“Back to Basics” is available in ebook (PDF) format only, priced at £8. You can find out more, and download it here.

Read more from the Country Skills blog >>

 

 

Salmon with Leeks and Cream, from ‘Two Fat Ladies Full Throttle’ – Cooking the books, week 13

It was with great sadness that I heard of the death of the indomitable Clarissa Dickson Wright last month. She, and her Two Fat Ladies co-star Jennifer Paterson, who died in 1999, were in many ways quite the best sort of eccentric British women. They just don’t make them like that any more!

Two Fat Ladies - coverIt seemed right to choose a recipe from the Two Fat Ladies cookbook on my shelf – an Oxfam bookshop find a couple of years ago. The dust-jacket notes describe Clarissa and Jennifer ‘visiting the far corners of the British Isles in their continuing mission to rescue us from food fads and philistinism’ and really, wasn’t that always the point of the Two Fat Ladies?

The recipe I chose, as titled in the book, is ‘Salmon Cutlets with Leeks and Cream’ – and this immediately caused me a problem which would have Jennifer and Clarissa either spinning in their graves, or, I hope, chuckling gently to themselves.

Salmon cutletsThe humble salmon cutlet – or salmon steak portion – sliced straight across the fish with the backbone in the centre, and which I remember being a regular feature of the special-occasion dinner table while I was growing up has, it would appear, gone so far out of fashion that it’s no longer available from supermarket fish counters. Here in the Midlands, supermarket fish counters are they’re more or less our only fresh fish option.

The fishmonger shrugged apologetically as she explained that unless they had a whole salmon to sell off, it just wasn’t a cut they sold these days. Apparently fish with bones in isn’t the done thing any more.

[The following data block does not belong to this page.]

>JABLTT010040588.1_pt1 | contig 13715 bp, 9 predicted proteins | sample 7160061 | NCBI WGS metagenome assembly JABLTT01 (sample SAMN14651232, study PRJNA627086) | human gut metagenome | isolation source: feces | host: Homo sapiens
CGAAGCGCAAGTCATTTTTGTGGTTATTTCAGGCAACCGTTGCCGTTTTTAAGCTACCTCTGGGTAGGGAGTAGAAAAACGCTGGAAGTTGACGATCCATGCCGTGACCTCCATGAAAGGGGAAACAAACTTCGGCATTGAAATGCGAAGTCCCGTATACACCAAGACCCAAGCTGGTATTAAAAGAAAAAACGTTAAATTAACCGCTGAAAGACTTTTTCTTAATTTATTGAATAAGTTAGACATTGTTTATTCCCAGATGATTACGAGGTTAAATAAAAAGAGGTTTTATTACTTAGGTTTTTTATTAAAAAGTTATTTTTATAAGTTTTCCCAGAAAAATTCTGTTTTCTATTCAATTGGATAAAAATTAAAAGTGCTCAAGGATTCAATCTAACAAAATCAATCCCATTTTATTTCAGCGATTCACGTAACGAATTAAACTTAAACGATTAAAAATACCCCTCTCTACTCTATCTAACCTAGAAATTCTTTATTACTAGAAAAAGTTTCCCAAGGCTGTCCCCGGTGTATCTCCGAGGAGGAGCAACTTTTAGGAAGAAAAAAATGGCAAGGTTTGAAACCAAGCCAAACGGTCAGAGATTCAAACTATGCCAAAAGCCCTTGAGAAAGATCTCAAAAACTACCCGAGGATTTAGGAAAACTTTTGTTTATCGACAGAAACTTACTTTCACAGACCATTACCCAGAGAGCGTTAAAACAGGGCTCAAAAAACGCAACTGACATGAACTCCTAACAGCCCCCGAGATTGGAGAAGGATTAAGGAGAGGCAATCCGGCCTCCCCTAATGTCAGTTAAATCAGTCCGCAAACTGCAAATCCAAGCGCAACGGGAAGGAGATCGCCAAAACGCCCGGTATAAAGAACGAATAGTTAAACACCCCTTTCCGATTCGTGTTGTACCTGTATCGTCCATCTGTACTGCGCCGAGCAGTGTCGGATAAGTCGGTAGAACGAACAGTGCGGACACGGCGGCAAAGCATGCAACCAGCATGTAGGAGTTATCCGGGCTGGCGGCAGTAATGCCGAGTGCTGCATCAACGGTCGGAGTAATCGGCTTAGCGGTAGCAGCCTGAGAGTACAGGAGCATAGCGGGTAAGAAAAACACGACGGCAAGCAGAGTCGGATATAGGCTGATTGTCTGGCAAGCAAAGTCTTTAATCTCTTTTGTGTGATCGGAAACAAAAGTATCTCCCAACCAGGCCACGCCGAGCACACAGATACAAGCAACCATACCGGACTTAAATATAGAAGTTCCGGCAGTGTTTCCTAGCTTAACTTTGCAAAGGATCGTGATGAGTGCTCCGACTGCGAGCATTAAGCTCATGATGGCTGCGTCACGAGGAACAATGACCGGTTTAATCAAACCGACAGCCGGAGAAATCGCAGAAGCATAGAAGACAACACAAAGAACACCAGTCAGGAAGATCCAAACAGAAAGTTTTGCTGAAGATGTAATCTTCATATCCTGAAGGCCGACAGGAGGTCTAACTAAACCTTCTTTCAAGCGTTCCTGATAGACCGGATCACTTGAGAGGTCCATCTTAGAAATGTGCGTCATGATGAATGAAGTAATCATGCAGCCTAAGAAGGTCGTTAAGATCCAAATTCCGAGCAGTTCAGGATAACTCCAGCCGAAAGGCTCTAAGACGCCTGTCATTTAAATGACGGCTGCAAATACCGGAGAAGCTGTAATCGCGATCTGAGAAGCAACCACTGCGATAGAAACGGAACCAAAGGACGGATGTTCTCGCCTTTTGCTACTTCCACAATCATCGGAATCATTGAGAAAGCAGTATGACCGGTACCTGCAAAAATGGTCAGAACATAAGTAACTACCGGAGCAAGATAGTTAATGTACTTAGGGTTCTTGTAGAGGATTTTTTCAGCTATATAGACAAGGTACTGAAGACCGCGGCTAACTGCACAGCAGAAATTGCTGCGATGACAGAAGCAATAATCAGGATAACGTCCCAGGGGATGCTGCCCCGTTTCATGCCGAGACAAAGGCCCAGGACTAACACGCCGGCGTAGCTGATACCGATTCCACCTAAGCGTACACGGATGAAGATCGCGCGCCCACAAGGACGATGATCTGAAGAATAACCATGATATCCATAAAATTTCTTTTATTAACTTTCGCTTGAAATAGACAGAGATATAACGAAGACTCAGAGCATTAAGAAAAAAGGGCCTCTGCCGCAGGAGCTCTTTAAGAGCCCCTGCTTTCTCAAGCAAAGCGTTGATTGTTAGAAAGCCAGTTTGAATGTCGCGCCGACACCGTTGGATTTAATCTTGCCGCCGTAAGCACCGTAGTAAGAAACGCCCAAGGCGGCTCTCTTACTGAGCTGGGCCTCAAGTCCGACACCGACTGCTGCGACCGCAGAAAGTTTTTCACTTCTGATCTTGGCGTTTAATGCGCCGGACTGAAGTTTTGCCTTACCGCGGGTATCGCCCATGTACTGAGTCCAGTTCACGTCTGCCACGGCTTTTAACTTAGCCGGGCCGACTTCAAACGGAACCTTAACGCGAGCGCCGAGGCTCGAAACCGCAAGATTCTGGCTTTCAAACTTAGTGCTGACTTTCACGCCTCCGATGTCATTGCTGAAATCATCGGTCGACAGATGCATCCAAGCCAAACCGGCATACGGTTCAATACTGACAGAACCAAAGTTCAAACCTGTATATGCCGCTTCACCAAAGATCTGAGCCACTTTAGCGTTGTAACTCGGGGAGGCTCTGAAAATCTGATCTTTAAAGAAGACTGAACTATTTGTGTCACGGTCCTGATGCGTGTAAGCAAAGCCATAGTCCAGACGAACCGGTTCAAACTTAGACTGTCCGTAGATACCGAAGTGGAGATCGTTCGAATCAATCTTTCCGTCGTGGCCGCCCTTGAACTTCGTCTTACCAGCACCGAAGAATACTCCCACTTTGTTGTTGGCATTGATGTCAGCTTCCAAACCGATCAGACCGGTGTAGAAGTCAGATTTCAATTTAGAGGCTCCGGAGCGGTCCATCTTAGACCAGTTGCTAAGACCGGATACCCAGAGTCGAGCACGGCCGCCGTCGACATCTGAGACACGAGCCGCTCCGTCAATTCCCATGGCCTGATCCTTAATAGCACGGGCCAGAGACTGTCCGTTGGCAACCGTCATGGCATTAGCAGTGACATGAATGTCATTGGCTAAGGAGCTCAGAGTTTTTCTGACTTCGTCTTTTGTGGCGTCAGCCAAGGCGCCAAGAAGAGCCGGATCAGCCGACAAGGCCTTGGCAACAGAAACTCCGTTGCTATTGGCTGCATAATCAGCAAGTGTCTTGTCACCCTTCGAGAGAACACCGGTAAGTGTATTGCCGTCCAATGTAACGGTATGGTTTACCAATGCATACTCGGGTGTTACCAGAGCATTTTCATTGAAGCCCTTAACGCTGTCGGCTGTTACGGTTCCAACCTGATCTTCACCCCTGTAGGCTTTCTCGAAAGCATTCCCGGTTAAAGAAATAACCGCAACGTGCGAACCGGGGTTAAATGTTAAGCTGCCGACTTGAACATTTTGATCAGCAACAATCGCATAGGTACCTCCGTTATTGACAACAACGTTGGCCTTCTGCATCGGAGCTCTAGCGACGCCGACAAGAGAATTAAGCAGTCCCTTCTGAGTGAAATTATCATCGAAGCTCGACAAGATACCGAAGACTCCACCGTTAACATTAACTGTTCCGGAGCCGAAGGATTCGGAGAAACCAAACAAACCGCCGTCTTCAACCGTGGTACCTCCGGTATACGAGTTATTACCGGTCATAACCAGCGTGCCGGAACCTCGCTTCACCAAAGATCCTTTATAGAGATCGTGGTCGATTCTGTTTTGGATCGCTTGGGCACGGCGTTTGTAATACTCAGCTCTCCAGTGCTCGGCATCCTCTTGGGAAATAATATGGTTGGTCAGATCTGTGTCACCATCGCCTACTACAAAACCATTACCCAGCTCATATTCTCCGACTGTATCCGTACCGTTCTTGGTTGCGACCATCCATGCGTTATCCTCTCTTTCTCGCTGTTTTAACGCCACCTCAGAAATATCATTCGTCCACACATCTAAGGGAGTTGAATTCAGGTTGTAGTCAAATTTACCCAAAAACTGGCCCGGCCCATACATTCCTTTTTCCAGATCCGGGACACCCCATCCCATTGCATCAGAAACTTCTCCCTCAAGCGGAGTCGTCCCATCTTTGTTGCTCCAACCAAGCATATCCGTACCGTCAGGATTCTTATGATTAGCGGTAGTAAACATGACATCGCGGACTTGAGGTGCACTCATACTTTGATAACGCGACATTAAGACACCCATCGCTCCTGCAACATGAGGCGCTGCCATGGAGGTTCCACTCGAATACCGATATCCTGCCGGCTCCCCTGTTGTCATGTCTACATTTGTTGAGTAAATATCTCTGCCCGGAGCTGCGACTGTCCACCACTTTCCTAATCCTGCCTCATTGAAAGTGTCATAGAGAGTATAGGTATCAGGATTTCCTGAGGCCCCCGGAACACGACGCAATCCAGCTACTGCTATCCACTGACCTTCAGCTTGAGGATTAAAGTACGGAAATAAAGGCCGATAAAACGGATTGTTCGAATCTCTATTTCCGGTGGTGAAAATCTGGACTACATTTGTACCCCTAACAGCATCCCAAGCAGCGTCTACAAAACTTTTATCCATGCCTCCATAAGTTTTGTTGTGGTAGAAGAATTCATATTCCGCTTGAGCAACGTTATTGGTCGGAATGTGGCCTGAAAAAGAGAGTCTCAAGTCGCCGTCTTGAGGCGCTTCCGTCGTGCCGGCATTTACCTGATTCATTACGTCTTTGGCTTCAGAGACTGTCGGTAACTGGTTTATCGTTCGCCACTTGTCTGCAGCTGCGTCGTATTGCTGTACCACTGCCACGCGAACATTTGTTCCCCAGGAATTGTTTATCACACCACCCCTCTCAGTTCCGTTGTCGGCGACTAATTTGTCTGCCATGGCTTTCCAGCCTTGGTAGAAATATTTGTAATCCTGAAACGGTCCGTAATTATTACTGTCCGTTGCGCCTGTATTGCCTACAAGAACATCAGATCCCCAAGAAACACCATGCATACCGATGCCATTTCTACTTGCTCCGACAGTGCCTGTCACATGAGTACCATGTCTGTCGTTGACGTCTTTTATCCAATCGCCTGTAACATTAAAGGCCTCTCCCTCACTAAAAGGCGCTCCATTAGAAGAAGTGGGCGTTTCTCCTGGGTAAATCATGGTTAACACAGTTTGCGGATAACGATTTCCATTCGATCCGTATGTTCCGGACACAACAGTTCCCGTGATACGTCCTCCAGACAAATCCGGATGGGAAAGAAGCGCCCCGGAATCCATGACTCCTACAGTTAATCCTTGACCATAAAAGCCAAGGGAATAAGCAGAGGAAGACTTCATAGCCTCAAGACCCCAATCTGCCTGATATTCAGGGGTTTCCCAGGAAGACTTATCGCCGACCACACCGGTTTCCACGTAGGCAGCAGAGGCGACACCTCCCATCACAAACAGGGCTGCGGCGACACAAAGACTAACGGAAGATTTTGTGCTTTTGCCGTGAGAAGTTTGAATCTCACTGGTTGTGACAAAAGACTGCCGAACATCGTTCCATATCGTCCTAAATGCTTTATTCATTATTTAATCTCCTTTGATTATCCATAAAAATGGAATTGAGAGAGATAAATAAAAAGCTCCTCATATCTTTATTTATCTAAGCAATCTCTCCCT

And so, with profound apologies to Jennifer (for it is her recipe), salmon fillets it had to be. To serve two, you will need –

  • Slice & fry leeks Two salmon portions. Cutlets / steaks if you can get them, fillets if, like me, you can’t.
  • Two mid-sized leeks
  • 150ml double cream
  • Unsalted butter
  • ~100g of cooked prawns (mine were frozen, and defrosted before use)
  • A lemon
  • Salt and pepper

Preheat your oven to 190C. Slice the leeks reasonably thinly and fry until softened with a large knob of butter.

Whip creamWhile the leeks are cooking, whip your cream until it reaches ‘dolloping’ consistency. This is remarkably hard work to do by hand, especially if like me you’re carrying an old wrist injury, so I suggest you don’t follow my example and instead use an electric whisk if you have access to one!

Spoon the remaining leeks overLightly butter or oil two pieces of aluminium foil, large enough to enclose each salmon portion generously. Start with about half the softened leeks in the centre, lay the salmon portion on top of these, and then spoon the rest of the leeks over.

Ready for the ovenFinally add a generous dollop of whipped double cream and half the prawns to each portion. Squeeze over about a teaspoon of lemon juice and season with salt and pepper. Now carefully fold up your foil parcels, place these in an oven proof dish, and put in the pre-heated oven for about 25 minutes.

Fresh from the ovenOnce they’re cooked, unwrap your little packages, and serve with your choice of accompaniments (I made some boulangère potatoes, which were a good match). Squeeze over a dash more lemon juice, if you like.

This is a really nice dish – probably a bit swish for a weekday supper but actually, apart from the cream whipping palaver, pretty quick and straightforward. It feels a little bit like food from another era – and in some respects, of course, it’s just that – but the flavours are fresh, distinct, and complement each other nicely. I wasn’t initially convinced by the idea of the prawns, but they do add a sweetness and a different texture to the dish.

And serve!

**
Two Fat Ladies Full Throttle, by Jennifer Paterson and Clarissa Dickson Wright.
Ebury Press, 1998.
ISBN 978-0-091-865-016
Hard cover, 192 pages, single-colour printing with full colour plates. RRP £17.99.

[Full disclosure: This is my book, which I bought second-hand from a charity bookshop. I have received no payment or sponsorship for this post, nor have I accepted a review copy. I do not have an amazon affiliate account and do not profit from any links provided.]